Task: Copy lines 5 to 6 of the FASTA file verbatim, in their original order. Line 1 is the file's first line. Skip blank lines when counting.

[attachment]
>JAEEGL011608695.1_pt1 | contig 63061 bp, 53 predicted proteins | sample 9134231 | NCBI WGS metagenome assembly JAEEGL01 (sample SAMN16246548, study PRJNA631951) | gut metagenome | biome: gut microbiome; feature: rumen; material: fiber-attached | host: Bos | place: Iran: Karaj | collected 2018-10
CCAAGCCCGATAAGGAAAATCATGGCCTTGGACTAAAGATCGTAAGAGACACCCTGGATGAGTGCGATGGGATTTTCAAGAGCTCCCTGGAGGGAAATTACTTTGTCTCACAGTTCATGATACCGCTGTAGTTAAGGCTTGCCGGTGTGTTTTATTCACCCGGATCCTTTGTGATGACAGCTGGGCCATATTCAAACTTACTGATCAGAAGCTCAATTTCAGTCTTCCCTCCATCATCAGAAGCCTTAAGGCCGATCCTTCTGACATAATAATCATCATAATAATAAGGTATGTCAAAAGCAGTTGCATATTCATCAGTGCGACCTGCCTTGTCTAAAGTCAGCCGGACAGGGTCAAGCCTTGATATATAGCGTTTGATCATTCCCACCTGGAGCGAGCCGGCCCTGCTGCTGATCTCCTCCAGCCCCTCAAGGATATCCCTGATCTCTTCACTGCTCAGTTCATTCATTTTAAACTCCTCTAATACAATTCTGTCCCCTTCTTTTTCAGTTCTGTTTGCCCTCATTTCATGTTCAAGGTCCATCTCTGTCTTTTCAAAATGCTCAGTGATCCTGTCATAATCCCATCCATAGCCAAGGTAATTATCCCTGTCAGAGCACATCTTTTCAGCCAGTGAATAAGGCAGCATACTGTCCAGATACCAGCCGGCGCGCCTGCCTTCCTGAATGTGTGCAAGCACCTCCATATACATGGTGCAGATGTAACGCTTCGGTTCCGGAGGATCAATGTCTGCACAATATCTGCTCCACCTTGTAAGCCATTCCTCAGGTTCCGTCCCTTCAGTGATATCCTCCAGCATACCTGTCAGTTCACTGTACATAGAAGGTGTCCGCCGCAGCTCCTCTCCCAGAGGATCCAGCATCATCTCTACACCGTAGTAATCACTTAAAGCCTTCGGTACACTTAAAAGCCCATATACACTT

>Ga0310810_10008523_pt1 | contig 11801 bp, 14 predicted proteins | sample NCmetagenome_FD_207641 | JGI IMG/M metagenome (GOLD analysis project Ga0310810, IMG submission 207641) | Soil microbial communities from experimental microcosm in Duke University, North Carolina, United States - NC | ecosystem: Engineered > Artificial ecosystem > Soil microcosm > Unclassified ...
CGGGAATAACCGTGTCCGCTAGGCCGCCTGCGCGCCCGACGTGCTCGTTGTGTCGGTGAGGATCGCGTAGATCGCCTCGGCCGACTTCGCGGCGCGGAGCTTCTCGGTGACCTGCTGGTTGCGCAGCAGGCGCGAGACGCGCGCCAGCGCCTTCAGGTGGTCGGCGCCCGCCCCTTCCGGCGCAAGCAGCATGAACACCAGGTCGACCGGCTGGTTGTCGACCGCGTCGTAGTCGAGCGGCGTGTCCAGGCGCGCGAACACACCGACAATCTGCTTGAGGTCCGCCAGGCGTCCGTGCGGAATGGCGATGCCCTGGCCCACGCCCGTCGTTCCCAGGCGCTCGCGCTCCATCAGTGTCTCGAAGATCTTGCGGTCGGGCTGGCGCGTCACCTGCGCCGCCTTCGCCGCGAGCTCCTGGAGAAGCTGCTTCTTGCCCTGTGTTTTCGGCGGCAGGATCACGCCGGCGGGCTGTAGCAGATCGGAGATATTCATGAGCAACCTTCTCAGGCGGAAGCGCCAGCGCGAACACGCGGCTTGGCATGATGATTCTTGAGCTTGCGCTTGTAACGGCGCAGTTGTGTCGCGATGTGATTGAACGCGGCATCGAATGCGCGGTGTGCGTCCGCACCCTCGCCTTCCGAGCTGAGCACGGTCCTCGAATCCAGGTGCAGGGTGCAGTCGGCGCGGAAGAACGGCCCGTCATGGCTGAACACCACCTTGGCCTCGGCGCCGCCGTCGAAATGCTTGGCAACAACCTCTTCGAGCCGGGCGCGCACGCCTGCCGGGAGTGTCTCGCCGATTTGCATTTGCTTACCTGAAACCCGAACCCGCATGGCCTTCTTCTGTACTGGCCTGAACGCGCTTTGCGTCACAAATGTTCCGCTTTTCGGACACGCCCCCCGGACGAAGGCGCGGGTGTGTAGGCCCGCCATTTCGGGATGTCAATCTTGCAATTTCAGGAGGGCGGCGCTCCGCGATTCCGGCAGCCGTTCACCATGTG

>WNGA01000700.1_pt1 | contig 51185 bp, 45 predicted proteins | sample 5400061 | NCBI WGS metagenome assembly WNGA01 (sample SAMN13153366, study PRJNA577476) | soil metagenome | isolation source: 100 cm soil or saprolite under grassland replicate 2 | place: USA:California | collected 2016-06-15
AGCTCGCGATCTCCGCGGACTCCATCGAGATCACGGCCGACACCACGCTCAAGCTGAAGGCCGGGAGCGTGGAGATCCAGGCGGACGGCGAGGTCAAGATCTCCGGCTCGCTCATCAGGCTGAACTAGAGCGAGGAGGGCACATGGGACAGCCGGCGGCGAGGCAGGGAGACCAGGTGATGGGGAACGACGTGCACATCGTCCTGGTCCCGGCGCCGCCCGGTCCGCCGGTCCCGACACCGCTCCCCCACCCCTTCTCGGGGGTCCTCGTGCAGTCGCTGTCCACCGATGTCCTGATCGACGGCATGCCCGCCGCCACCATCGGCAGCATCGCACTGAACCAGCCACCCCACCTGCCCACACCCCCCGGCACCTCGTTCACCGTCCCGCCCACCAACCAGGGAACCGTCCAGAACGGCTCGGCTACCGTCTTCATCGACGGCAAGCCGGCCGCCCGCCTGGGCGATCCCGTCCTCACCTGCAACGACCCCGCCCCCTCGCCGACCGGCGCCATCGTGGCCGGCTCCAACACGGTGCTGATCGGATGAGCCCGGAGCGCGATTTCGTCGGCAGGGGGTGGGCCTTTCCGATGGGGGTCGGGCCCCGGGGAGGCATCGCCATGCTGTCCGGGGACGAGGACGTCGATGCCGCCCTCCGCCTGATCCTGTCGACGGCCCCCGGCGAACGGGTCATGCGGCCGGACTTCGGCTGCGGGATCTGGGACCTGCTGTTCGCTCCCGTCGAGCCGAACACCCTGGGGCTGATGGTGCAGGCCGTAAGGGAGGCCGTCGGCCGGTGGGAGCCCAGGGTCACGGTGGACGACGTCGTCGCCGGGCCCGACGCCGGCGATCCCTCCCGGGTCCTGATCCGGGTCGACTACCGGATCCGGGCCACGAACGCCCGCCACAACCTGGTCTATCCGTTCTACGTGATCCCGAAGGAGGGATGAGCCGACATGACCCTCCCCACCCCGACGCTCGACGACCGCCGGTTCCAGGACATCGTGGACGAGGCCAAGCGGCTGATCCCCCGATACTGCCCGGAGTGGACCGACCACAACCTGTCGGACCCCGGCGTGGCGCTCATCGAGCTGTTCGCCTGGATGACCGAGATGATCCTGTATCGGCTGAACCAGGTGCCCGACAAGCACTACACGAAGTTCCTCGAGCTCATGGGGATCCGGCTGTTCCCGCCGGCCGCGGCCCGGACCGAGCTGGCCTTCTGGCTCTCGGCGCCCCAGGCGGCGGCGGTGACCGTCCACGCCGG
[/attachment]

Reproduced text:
>WNGA01000700.1_pt1 | contig 51185 bp, 45 predicted proteins | sample 5400061 | NCBI WGS metagenome assembly WNGA01 (sample SAMN13153366, study PRJNA577476) | soil metagenome | isolation source: 100 cm soil or saprolite under grassland replicate 2 | place: USA:California | collected 2016-06-15
AGCTCGCGATCTCCGCGGACTCCATCGAGATCACGGCCGACACCACGCTCAAGCTGAAGGCCGGGAGCGTGGAGATCCAGGCGGACGGCGAGGTCAAGATCTCCGGCTCGCTCATCAGGCTGAACTAGAGCGAGGAGGGCACATGGGACAGCCGGCGGCGAGGCAGGGAGACCAGGTGATGGGGAACGACGTGCACATCGTCCTGGTCCCGGCGCCGCCCGGTCCGCCGGTCCCGACACCGCTCCCCCACCCCTTCTCGGGGGTCCTCGTGCAGTCGCTGTCCACCGATGTCCTGATCGACGGCATGCCCGCCGCCACCATCGGCAGCATCGCACTGAACCAGCCACCCCACCTGCCCACACCCCCCGGCACCTCGTTCACCGTCCCGCCCACCAACCAGGGAACCGTCCAGAACGGCTCGGCTACCGTCTTCATCGACGGCAAGCCGGCCGCCCGCCTGGGCGATCCCGTCCTCACCTGCAACGACCCCGCCCCCTCGCCGACCGGCGCCATCGTGGCCGGCTCCAACACGGTGCTGATCGGATGAGCCCGGAGCGCGATTTCGTCGGCAGGGGGTGGGCCTTTCCGATGGGGGTCGGGCCCCGGGGAGGCATCGCCATGCTGTCCGGGGACGAGGACGTCGATGCCGCCCTCCGCCTGATCCTGTCGACGGCCCCCGGCGAACGGGTCATGCGGCCGGACTTCGGCTGCGGGATCTGGGACCTGCTGTTCGCTCCCGTCGAGCCGAACACCCTGGGGCTGATGGTGCAGGCCGTAAGGGAGGCCGTCGGCCGGTGGGAGCCCAGGGTCACGGTGGACGACGTCGTCGCCGGGCCCGACGCCGGCGATCCCTCCCGGGTCCTGATCCGGGTCGACTACCGGATCCGGGCCACGAACGCCCGCCACAACCTGGTCTATCCGTTCTACGTGATCCCGAAGGAGGGATGAGCCGACATGACCCTCCCCACCCCGACGCTCGACGACCGCCGGTTCCAGGACATCGTGGACGAGGCCAAGCGGCTGATCCCCCGATACTGCCCGGAGTGGACCGACCACAACCTGTCGGACCCCGGCGTGGCGCTCATCGAGCTGTTCGCCTGGATGACCGAGATGATCCTGTATCGGCTGAACCAGGTGCCCGACAAGCACTACACGAAGTTCCTCGAGCTCATGGGGATCCGGCTGTTCCCGCCGGCCGCGGCCCGGACCGAGCTGGCCTTCTGGCTCTCGGCGCCCCAGGCGGCGGCGGTGACCGTCCACGCCGG